Ramsey Nouah Talks On 25 Years In Nollywood

Ramsey Nouah 1Ramsey Nouah is one of the few that saw Nollywood through the testing periods. He has seen the ups and downs. ORUKPE NELSON caught up with him recently at the filmmakers’ forum organised by Pan-Atlantic University in Lagos. He spoke about his sojourn in Nollywood, why 30 Days In Atlanta recorded huge success and other issues.

How long have you been into acting?

I am more than two decades in the industry; I am actually 25 years and still counting. Acting started from me in 1990 when a friend said that I had the gesture and mannerism of an actor. He urged me to go into acting, but I said to him that if I were going to act it cannot be in Nigeria. I said I would rather go to Hollywood and make myself good money. But, as people say, charity begins at home. If you want to do anything in life it is only advisable to start from where you are and project yourself to the world, rather than looking outside. That was the turning point for me.

At this time I am talking about, there wasn’t any vibrant film in Nigeria as such. Films had ended since the time of Ogunde, Baba Sala and the rest of them. We had only Nigerian Television Authority (NTA) and there were only soap operas at a time such as Behind The Clouds, Ripples and the rest.

So, when did you have your first shot in acting?

In 1990, I got involved in a soap opera called Fortunes. We shot the pilot in 1991, got the sponsorship in 1992 and it went on air in 1993. It lasted for just two years. At a time Fortunes was going on, there were home videos, which they basically did in Yoruba language. It was restricted to the language barrier. Along the line, the Igbo movies came on board and gave birth to Rattle Snake and Living in Bondage in 1993, 1994. Then, the guy (Kenneth Nnebue), who did Living In Bondage felt we should start doing English movies in 1995. By then, Fortune had gone off air. He sent me an official letter like a professional for audition. How he got my home address I didn’t know. I got there, performed and he said I was the character he was looking for. But, unfortunately, we didn’t agree to terms because I knew he was a businessman. But, I didn’t come out in his movie at a time due to that. We then had Glamour Girls in 1995 or thereabout. So, I did a movie with Chico Ejiro, which was how we started Nollywood. They got me and we shot the movie Silent Night in 1996.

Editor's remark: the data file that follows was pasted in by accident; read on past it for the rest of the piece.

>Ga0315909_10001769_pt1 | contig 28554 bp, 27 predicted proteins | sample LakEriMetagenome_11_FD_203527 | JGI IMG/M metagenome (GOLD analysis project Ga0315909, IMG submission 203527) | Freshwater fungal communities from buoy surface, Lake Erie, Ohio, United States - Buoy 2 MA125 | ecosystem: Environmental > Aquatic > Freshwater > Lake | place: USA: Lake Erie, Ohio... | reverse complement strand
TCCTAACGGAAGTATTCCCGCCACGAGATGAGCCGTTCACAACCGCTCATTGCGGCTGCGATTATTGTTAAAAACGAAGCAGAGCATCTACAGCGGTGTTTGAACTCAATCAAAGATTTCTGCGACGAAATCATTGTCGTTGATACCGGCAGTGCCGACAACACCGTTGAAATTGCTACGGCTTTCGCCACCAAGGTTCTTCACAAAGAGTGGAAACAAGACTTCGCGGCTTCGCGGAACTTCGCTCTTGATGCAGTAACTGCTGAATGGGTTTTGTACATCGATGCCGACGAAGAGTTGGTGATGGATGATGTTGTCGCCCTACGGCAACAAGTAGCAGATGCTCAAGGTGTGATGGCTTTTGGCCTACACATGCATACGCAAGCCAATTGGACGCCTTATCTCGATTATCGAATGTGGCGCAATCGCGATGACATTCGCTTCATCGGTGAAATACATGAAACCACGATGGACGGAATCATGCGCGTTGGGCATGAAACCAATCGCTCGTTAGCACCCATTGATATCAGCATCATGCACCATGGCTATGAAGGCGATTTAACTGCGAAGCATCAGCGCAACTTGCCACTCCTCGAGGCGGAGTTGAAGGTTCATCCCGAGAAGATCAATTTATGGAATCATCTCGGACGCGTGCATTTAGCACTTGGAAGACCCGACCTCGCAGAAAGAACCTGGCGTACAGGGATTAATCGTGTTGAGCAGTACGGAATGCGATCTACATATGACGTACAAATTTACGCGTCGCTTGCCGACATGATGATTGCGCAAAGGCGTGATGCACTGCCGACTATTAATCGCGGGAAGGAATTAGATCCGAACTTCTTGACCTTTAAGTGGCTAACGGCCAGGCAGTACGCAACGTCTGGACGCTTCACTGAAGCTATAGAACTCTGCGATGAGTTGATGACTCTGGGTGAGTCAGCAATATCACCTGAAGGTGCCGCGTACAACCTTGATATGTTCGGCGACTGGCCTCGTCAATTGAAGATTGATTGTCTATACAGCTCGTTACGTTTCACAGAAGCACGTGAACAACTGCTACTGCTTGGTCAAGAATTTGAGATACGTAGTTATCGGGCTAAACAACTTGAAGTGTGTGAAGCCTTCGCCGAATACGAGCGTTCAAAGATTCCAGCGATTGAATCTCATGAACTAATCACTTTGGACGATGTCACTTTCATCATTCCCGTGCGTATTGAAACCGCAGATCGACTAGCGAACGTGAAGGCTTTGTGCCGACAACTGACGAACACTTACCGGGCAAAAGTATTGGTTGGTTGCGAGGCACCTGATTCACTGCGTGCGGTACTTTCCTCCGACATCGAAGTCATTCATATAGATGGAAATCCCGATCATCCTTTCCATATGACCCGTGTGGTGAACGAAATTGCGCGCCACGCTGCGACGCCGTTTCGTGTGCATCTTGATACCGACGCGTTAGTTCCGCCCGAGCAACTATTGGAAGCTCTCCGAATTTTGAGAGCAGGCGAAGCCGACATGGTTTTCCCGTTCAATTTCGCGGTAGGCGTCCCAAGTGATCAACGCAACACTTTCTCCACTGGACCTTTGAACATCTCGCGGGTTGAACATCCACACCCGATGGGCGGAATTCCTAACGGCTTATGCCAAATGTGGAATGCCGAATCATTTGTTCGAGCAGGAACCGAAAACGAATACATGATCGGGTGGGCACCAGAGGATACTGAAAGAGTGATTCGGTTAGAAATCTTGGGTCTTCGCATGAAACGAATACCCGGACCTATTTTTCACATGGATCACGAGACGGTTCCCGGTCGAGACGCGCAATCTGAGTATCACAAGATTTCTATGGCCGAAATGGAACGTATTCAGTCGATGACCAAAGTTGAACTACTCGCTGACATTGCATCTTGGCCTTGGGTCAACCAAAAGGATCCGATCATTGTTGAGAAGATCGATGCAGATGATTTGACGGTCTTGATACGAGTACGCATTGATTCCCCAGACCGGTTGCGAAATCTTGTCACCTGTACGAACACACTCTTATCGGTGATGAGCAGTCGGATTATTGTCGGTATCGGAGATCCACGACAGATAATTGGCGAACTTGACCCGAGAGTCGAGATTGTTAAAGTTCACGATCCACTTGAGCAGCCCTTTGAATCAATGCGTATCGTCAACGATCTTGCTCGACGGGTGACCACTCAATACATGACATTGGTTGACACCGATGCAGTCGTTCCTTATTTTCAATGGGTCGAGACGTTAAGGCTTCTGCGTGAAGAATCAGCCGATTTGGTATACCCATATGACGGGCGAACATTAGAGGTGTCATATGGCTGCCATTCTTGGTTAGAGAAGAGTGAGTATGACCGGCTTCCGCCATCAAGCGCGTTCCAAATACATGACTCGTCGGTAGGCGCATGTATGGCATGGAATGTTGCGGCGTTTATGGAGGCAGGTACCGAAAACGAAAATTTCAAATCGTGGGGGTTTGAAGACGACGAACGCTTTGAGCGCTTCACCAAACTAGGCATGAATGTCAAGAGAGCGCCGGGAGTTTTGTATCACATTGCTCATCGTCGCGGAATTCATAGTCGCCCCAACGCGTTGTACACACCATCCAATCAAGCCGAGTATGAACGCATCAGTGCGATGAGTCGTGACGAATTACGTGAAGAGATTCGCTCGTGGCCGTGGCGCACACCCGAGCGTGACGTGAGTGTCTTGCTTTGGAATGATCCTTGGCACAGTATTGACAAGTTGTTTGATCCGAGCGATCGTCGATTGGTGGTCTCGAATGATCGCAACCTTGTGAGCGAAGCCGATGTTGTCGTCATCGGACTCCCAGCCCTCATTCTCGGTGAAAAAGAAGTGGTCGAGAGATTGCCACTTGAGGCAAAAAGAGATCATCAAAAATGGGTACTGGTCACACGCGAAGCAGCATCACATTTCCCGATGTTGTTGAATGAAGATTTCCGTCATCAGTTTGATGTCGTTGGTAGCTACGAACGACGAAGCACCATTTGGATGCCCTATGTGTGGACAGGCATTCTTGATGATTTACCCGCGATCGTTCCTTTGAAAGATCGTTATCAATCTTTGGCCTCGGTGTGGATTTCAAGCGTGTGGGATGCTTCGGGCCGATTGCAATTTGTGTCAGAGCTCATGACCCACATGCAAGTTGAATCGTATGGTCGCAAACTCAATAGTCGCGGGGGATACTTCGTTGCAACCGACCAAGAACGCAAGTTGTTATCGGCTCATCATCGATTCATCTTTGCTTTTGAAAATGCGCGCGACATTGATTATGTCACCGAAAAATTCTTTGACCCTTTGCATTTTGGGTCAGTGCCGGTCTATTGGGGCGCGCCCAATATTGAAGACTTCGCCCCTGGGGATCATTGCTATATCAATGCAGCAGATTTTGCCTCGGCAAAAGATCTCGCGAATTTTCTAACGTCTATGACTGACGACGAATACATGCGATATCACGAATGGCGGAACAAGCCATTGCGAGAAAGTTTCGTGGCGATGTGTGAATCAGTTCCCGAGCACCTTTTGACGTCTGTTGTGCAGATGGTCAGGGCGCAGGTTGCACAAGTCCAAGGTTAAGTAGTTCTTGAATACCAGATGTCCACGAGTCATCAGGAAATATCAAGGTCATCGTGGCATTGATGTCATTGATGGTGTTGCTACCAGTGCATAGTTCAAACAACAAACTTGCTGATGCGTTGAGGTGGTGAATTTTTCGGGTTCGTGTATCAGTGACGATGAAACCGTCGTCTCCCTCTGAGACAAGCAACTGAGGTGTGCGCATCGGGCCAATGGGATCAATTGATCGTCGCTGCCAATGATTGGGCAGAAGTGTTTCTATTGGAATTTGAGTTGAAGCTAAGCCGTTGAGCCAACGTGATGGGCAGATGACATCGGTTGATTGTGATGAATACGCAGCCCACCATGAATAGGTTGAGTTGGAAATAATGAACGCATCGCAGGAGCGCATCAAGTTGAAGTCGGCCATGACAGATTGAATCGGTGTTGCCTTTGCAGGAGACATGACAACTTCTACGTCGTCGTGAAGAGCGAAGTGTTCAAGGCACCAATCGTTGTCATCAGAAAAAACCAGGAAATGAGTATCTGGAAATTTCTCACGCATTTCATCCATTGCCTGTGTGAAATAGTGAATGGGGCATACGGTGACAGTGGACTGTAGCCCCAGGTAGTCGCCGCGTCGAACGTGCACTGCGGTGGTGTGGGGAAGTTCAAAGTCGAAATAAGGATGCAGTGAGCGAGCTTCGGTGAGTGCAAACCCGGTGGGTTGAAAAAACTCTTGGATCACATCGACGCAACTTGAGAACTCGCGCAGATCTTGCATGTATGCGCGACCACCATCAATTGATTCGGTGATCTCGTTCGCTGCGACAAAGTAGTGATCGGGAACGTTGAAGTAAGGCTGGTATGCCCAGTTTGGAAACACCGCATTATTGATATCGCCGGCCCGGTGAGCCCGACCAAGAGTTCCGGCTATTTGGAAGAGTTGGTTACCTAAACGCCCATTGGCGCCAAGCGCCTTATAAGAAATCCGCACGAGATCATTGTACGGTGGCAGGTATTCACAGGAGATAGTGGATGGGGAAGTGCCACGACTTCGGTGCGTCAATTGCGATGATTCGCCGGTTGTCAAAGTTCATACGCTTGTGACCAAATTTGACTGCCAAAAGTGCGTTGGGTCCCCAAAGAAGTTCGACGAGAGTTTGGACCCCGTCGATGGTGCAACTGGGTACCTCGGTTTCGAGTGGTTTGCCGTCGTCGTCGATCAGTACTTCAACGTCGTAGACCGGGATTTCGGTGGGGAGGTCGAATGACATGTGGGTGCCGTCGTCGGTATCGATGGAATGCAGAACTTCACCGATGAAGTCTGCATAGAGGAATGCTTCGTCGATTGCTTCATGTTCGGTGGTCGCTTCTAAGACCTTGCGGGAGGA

How was the experience then?

Before Silent Night I had done some movies which never saw the light of the day. Silent Night became a success, but it didn’t have the publicity like Glamour Girls. Nnebue knew how to publicize. As a matter of fact, when he wanted to release a movie, all marketers ran in because he pumped money into publicity and it worked for him. That was an era of filmmaking in Nigeria that marked the beginning of making bread out of stone. There was no support from the government or anyone at all. It was just people who probably thought they can make something little out of it, instead of dropping money in the banks.

That was the age where practitioners shot movies and they shot it well. Then, every arm of cinematography was well done. During the ‘90s and early 2000, movies were still doing well. By mid-2000, there was a meltdown. The industry was crashing and story lines were saturated, acting skills were almost the same and people were beginning to see things themselves. Though, Nigerian films started to move to other African countries, there were already losing flavour among us. By 2006, there was what we called the “blacklist” where the marketers believed they controlled the market. They blacklisted 10 top actors from Nollywood for a whole year. So, all of us created at that time suffered that one year loss. It was a good time for the emergence of new actors.

At what point did things change for the better?

Later, realisation set in and people were asking questions on who controlled what. I started seeing things not as an actor but as a producer, marketer and other arms of production. I started talking to people and people still saw potential in what the industry had to offer. DSTV started to create more Nollywood channels and they got more followership from it. From that, came the biggest award in the whole of Africa; Africa Magic Viewers’ Choice Awards (AMVCA). But Nollywood didn’t give birth to the cinemas; Hollywood did. Investors started thinking that they were no Hollywood films in Nigeria. They thought of cinemas and people started going to watch.

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Once the cinema became an enabling environment for people to go watch movies, Nollywood started thinking of how to buy into it. At a time we don’t know what it takes to actually put a movie in the cinema or the technical involvement. People were complaining that why would they pay the same amount to watch a Nollywood movie that the picture or sound was bad. But for some reasons the movies were still in the market and the cinemas were running at loss. So, there was need for change and the digital age came. We have small cameras now that shoot good videos; you don’t need so much capital to shoot a good video.

How do producers recoup the money they invest in making films?